Ben Rawlence’s book “City of Thorns” looks at the world’s largest refugee camp, on the border between Somalia and Kenya. Rawlence, a former researcher for Human Rights Watch, will speak to Seattle’s World Affairs Council on Wednesday, Jan. 13.

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‘City of Thorns: Nine Lives in the World’s Largest Refuge Camp’

by Ben Rawlence

Picador, 384 pp., $26

Read this one. The global refugee crisis is the largest since World War II, but it’s easy to see it only as a series of images: Syrians in life jackets landing on a Greek island. Frail boats, teeming, on the Mediterranean Sea.

This book tells you what living on the edge of that flight is like.

“City of Thorns” takes you deep inside the world’s largest refugee camp, one that many people barely know exists. Author Ben Rawlence is a former researcher for Human Rights Watch, and he writes so closely that you feel as if you’re following his subjects on foot through the dusty chaos of half a million people on the border of Somalia and Kenya.

Author appearance

Ben Rawlence

The author of “City of Thorns” will appear at 6 p.m. Wednesday, Jan. 13, at The Seattle Times, 1000 Denny Way, as part of a World Affairs Council event. The title of his talk is “Humanitarian Developments in the Democratic Republic of the Congo and Horn of Africa.” The public is invited — tickets are $15 for WAC members and $25 for nonmembers. Information: 206-441-5910 or world-affairs.org.

This is the rare nonfiction book that pulls you into another world. The camp and even the weather are characters of their own.

Actress Angelina Jolie, a special U.N. envoy for refugees, and actress Scarlett Johansson have visited Dadaab in Kenya, the book’s promotional materials rush to say. But celebrities don’t appear in “City of Thorns,” and they’re not needed there.

Instead, there is the young Guled, kidnapped from his classroom into the extremist group al-Shabaab to roam the markets of Mogadishu in Somalia and enforce its harsh code. “If you had music or inappropriate pictures on your phone you might be forced to swallow the SIM card,” Rawlence writes.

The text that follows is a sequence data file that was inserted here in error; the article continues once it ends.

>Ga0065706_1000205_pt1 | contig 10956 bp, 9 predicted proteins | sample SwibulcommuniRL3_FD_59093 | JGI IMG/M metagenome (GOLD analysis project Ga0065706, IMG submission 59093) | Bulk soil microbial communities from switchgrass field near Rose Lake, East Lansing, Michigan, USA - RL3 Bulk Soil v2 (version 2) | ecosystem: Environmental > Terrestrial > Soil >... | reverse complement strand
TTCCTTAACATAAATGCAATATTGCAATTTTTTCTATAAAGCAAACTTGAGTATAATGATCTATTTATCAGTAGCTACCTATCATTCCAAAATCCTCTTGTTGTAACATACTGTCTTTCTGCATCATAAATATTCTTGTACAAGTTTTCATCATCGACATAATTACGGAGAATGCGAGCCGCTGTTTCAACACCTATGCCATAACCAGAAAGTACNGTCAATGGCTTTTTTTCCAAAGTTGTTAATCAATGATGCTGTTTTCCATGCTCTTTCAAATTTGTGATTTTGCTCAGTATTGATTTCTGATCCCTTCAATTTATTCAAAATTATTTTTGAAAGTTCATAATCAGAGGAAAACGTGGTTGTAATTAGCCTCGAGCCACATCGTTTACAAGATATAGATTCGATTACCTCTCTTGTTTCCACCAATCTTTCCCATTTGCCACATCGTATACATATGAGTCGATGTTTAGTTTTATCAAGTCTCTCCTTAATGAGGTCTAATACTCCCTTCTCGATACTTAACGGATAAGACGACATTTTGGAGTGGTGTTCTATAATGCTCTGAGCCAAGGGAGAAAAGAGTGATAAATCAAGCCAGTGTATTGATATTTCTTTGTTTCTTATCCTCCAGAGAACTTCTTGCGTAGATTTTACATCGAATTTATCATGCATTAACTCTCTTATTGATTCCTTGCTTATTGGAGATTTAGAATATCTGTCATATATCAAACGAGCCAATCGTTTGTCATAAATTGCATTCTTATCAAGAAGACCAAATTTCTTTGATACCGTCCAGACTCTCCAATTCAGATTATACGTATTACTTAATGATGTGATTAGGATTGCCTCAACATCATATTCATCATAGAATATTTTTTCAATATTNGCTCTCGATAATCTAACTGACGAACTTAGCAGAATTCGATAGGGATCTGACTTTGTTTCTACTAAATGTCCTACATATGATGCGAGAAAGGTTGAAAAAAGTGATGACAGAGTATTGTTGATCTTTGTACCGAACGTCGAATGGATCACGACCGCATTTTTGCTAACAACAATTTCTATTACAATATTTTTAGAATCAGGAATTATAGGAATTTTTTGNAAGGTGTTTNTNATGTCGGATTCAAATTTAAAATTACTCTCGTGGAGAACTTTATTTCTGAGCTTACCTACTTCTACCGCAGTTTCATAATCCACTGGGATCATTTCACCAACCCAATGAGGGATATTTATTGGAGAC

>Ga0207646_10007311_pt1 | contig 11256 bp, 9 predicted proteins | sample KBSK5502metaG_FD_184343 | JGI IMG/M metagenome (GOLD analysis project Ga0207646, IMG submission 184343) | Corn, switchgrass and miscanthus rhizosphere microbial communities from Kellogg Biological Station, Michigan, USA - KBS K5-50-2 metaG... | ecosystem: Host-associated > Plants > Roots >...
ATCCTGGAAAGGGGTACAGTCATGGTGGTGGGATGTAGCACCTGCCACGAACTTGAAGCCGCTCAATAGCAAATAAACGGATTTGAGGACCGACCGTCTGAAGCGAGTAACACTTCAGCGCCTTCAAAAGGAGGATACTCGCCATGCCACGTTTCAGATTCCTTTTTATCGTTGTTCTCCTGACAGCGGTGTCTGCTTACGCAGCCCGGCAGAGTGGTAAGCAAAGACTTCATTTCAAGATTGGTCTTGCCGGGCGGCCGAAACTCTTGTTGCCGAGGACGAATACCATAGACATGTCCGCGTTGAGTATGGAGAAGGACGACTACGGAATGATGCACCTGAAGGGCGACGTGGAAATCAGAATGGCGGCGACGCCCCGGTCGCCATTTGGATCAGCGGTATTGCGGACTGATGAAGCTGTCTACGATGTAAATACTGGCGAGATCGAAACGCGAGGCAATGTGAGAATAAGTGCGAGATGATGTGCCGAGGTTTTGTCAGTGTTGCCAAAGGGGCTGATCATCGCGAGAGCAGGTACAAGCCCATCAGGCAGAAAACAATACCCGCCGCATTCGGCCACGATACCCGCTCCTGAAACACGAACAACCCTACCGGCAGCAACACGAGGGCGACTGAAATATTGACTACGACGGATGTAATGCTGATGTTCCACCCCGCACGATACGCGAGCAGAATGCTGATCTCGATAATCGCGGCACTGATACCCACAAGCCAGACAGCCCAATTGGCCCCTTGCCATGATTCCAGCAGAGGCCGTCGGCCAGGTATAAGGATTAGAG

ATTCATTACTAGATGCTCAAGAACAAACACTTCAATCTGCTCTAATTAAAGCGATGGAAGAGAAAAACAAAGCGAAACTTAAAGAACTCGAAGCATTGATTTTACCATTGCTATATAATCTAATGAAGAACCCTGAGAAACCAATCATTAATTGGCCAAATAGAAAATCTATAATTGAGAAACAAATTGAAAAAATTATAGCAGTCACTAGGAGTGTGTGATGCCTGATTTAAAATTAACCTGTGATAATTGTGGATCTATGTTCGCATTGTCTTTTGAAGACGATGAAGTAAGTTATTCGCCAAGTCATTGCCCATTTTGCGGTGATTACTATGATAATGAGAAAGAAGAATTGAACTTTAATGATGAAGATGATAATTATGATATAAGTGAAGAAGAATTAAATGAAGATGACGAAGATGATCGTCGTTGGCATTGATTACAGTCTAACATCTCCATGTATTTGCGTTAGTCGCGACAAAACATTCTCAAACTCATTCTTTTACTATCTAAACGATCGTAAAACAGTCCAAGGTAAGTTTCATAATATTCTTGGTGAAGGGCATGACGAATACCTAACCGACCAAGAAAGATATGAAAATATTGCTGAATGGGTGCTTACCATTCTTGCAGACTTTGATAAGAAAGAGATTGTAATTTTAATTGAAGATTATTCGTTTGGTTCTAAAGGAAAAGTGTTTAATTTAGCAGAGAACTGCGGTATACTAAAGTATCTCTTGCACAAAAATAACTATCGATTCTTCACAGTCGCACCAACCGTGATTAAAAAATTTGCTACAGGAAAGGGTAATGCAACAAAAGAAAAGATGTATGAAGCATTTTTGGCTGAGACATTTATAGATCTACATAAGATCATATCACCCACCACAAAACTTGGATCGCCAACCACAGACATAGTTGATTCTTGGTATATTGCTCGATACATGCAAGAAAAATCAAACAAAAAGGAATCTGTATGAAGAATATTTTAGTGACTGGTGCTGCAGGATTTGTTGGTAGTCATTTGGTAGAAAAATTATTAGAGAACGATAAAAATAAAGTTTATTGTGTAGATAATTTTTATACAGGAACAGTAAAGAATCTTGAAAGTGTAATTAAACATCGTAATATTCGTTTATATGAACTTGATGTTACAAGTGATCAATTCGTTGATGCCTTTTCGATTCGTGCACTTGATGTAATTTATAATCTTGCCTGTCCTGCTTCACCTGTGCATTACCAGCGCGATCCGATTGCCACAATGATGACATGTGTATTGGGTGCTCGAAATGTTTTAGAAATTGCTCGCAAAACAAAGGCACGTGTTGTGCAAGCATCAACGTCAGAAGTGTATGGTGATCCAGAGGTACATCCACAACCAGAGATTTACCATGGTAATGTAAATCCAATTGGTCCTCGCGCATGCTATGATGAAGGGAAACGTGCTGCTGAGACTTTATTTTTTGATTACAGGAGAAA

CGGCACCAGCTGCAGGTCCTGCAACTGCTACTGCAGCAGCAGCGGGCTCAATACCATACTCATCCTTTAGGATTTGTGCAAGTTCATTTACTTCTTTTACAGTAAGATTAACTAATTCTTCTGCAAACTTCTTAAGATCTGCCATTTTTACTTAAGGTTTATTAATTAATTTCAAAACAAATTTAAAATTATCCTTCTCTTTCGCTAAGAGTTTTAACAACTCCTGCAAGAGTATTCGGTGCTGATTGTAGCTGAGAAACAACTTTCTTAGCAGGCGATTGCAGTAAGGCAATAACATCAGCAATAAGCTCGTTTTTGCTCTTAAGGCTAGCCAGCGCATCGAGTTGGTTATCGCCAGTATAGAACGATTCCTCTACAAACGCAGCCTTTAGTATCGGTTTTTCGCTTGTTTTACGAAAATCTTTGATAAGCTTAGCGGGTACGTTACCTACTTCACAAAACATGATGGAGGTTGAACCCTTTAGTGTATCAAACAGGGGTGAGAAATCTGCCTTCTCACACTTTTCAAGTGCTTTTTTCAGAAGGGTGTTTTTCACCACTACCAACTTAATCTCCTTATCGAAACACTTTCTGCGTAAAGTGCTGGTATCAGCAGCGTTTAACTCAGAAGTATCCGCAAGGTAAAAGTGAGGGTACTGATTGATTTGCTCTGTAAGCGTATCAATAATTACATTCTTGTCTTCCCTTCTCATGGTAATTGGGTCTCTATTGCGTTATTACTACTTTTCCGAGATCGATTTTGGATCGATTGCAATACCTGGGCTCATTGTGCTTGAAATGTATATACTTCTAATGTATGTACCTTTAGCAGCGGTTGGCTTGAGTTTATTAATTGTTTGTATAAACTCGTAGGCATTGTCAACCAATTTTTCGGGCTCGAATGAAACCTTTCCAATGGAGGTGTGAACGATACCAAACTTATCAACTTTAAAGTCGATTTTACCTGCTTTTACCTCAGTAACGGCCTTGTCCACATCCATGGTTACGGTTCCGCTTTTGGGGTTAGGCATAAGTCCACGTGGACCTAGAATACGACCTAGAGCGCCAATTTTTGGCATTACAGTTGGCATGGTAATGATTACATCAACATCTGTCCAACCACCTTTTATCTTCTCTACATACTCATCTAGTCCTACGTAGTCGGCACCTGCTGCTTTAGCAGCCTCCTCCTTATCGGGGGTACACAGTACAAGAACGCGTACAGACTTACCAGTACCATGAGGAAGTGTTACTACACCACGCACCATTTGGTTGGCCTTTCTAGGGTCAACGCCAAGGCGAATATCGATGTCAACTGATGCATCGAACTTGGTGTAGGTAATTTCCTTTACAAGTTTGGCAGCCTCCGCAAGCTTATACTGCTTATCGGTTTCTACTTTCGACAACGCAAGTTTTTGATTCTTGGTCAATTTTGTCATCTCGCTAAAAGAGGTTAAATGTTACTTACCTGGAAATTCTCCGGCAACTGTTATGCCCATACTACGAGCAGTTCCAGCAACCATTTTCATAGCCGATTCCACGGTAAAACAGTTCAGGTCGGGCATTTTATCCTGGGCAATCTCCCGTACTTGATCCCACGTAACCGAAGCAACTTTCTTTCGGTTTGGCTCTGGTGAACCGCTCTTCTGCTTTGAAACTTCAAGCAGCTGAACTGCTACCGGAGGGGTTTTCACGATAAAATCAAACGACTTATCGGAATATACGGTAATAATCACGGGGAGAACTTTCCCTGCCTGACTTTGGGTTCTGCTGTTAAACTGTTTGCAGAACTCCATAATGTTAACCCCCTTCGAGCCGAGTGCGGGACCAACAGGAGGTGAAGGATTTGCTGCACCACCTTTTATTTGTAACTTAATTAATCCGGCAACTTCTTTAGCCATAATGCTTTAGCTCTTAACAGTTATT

Guled runs away to the refugee camp shortly after coming across his wife and watching, trying to hide his tears, as his colleague whips her for shopping during the time of prayer.

Then there are the seriously star-crossed lovers, Muna and Monday, one Muslim, one Christian, and the violent outrage that pursues them. There is Nisho, “little one,” a market porter who visits his homeland, Somalia, for the first time while delivering goods. It scares him. He never let the truck out of his sight, Rawlence writes. “He talked to no one.”

Famine. Corruption. Longing. Prayer. All are made almost tangible.

The book also strips back the bureaucratic sheen of aid organizations and governments, showing how sugar prices jump, plastic-sheet houses appear and spirits soar or fade with decisions made far away.

Rawlence notes more than once the $9,000-a-month salaries of United Nations workers in Dadaab while the refugees, who hustle for almost everything beyond their free food rations, are not allowed employment. The camp is temporary, after all.

In 2016, it will mark its 25th year.

Meanwhile, the refugees take phone calls from the few friends who got lucky and made it overseas, and then fiercely debate their own chances. One chapter is titled, “Italy, or Die Trying.”

“City of Thorns” winds down to an indeterminate end, as shifting as its people. For refugees, the camp is a place where so much happens and yet little ever does.